What ZFS messages about 'permanent errors in <0x95>:<0x0>' mean

June 9, 2018

If you use ZFS long enough (or are unlucky enough), one of the things you may run into are reports in zpool status -v of permanent errors in something (we've had that happen to us despite redundancy). If you're reasonably lucky, the error message will have a path in it. If you're unlucky, the error message will say something like:

errors: Permanent errors have been detected in the following files:

This is a mysterious and frustrating message. On the ZFS on Linux mailing list, Richard Elling recently shared some extremely useful information about what they mean in this message.

The short answer of what they mean is, to quote directly:

The first number is the dataset id (index) and the second is the object id. For filesystems, the object id can be the same as the file's "inode" as shown by "ls -i" But a few obect ids exist for all datasets. Object id 0 is the DMU dnode.

The dataset here may be a ZFS filesystem, a snapshot, or I believe a few other things. I believe that if it's still in existence, you'll normally get at least its name and perhaps the full path to the object. When it's not in existence any more (perhaps you deleted the snapshot or the whole filesystem in question since the scrub detected it), you get this hex ID and there's also no information about the path.

The reason the information is presented this way is that what the ZFS code in the kernel saves and returns to the zpool command is actually just the dataset and object ID. It's up to zpool to turn both of these into names, which it actually does by calling back into the kernel to find out what they're currently called, if the kernel knows. Inspecting the relevant ZFS code says that there are five cases:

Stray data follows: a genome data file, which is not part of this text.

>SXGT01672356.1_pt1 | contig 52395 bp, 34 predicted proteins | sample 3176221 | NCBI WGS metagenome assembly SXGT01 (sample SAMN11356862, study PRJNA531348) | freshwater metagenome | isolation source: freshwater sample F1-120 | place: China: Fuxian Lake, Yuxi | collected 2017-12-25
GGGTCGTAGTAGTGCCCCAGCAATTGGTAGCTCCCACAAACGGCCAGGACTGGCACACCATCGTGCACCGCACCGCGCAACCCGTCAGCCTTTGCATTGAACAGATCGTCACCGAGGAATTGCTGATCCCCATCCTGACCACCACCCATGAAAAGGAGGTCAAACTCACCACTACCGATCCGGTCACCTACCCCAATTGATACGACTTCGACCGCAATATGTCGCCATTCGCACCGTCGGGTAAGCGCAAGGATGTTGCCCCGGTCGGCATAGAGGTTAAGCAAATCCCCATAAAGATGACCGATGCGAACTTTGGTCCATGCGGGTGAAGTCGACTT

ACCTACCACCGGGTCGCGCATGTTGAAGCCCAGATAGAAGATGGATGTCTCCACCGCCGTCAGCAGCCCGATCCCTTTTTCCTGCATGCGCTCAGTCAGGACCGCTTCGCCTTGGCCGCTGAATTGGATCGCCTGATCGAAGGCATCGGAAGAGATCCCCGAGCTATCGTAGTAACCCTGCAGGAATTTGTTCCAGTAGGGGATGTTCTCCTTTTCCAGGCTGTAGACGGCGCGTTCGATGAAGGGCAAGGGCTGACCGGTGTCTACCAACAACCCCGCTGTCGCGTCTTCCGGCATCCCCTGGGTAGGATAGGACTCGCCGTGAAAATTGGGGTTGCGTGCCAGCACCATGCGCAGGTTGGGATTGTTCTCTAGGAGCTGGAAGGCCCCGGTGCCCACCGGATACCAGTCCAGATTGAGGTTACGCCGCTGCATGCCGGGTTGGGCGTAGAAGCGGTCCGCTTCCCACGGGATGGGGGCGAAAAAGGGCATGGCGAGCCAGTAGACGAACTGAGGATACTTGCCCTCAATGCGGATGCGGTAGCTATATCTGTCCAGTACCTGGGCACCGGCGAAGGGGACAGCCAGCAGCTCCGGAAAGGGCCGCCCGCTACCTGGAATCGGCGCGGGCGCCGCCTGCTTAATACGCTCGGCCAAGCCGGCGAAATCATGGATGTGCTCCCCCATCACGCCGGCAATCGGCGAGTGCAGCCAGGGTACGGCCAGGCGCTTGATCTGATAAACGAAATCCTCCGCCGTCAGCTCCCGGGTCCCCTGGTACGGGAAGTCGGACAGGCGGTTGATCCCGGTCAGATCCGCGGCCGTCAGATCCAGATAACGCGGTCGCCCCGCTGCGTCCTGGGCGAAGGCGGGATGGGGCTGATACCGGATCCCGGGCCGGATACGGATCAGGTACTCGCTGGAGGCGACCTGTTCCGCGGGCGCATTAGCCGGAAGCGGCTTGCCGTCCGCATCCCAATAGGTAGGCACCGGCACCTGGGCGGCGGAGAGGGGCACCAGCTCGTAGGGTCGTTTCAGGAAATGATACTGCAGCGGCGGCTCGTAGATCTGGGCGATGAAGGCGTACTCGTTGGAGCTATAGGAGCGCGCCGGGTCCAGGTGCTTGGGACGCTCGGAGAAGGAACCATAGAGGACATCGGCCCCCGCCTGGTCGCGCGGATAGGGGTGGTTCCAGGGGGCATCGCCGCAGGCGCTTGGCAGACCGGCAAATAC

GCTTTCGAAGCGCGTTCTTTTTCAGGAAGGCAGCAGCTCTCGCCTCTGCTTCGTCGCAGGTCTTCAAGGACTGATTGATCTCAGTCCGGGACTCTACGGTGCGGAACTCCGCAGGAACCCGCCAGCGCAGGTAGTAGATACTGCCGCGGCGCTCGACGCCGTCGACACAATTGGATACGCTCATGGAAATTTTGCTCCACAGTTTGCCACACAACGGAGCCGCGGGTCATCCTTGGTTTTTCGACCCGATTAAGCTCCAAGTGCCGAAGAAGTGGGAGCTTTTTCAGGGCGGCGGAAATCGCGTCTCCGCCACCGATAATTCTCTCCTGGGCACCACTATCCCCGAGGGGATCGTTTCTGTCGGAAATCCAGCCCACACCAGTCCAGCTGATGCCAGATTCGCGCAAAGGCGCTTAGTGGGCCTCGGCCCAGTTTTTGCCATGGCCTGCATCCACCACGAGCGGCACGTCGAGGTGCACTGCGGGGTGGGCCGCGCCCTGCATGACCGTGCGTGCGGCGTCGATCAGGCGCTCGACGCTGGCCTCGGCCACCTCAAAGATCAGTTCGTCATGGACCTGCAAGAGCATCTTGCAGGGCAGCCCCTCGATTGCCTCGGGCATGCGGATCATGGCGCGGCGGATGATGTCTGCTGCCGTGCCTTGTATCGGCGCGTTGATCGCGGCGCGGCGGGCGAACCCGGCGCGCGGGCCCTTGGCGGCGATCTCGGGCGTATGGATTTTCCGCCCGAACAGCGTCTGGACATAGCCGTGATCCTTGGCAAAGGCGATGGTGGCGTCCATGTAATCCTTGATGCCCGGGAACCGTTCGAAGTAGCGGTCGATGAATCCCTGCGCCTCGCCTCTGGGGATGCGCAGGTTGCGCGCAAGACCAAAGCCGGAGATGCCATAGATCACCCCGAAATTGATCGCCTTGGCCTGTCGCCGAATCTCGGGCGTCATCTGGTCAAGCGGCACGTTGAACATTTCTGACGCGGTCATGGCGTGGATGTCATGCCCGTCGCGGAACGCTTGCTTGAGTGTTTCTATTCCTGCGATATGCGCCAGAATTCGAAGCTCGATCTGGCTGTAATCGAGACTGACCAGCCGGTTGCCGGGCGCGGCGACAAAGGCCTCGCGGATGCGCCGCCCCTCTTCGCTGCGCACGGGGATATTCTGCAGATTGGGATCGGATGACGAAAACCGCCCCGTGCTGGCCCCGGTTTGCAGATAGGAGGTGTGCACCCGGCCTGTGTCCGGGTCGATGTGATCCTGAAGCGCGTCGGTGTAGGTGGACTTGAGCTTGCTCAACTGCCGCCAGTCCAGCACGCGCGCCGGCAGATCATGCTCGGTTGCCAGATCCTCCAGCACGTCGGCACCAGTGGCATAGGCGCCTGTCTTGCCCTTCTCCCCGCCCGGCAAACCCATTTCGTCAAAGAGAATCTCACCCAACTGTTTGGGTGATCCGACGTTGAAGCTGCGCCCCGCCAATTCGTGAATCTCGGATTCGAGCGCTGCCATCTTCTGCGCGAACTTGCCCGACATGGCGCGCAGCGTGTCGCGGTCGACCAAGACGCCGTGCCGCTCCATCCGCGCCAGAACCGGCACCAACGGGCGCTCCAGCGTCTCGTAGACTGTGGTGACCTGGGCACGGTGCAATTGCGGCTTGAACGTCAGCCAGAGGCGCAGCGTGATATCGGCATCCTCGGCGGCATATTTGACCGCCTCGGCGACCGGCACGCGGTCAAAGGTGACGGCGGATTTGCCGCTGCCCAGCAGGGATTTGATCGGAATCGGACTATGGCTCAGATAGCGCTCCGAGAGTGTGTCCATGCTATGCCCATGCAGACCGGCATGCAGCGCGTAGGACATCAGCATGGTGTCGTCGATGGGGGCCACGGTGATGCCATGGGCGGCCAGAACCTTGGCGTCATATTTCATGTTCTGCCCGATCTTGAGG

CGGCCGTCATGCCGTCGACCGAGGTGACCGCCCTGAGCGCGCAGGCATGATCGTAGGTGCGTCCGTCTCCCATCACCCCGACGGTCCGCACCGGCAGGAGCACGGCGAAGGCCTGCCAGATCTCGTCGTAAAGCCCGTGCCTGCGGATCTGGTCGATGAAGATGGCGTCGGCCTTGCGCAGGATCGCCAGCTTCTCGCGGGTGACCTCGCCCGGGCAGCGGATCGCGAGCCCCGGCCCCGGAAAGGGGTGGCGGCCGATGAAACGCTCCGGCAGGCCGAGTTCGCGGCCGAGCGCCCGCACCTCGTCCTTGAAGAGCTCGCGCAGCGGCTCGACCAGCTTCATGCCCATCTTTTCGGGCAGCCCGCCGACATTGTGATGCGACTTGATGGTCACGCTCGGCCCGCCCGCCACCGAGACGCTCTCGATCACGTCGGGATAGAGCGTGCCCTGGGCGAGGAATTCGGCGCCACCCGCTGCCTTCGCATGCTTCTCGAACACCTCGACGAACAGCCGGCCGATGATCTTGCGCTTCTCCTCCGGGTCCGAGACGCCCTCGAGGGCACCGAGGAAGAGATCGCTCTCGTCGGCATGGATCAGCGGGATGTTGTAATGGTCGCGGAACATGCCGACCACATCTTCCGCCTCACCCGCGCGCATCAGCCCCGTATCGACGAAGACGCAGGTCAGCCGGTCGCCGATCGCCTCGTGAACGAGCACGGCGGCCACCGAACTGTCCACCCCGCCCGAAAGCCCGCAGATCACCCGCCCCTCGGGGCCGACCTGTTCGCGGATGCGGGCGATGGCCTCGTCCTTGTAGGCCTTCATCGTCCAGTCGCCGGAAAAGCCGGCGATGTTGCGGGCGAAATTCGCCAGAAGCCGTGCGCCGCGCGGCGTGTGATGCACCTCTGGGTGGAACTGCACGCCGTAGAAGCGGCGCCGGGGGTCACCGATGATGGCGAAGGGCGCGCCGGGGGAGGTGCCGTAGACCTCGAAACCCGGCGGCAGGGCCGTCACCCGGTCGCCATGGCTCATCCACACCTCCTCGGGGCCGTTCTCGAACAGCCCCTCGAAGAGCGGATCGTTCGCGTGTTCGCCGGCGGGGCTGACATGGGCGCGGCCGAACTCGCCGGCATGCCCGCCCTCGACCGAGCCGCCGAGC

• <metadata>:<0x...> means corruption in some object in the pool's overall metadata object set.

  • <0x...>:<0x...> means that the dataset involved can't be identified (and thus ZFS has no hope of identifying the thing inside the dataset).

  • /some/path/name means you have a corrupted filesystem object (a file, a directory, etc) in a currently mounted dataset and this is its full current path.

    (I think that ZFS's determination of the path name for a given ZFS object is pretty reliable; if I'm reading the code right, it appears to be able to scan upward in the filesystem hierarchy starting with the object itself.)

  • dsname:/some/path means that the dataset is called dsname but it's not currently mounted, and /some/path is the path within it. I think this happens for snapshots.

  • dsname:<0x...> means that it's in the given dataset dsname (which may or may not be mounted), but the ZFS object in question can't have its path identified for various reasons (including that it's already been deleted).

Only things in ZFS filesystems (and snapshots and so on) have path names, so an error in a ZVOL will always be reported without the path. I'm not sure what the reported dataset names are for ZVOLs, since I don't use ZVOLs.

The final detail is that you may see this error status in 'zpool status -v' even after you've cleaned it up. To quote Richard Elling again:

Finally, the error buffer for "zpool status" contains information for two scan passes: the current and previous scans. So it is possible to delete an object (eg file) and still see it listed in the error buffer. It takes two scans to completely update the error buffer. This is important if you go looking for a dataset+object tuple with zdb and don't find anything...

PS: There are some cases where <xattrdir> will appear in the file path. If I'm reading the code correctly, this happens when the problem is in an extended attribute instead of the filesystem object itself.

(See also this, this, and this.)

PPS: Richard Elling's message was on the ZFS on Linux mailing list and about an issue someone was having with a ZoL system, but as far as I can see the core code is basically the same in Illumos and I would expect in FreeBSD as well, so this bit of ZFS wisdom should be cross-platform.

Written on 09 June 2018.
« How to run a mail sending service that will probably never send spam
People receiving email don't feel it should be their job to stop spam »

Page tools: View Source, Add Comment.
Login: Password:
Atom Syndication: Recent Comments.

Last modified: Sat Jun 9 22:58:26 2018
This dinky wiki is brought to you by the Insane Hackers Guild, Python sub-branch.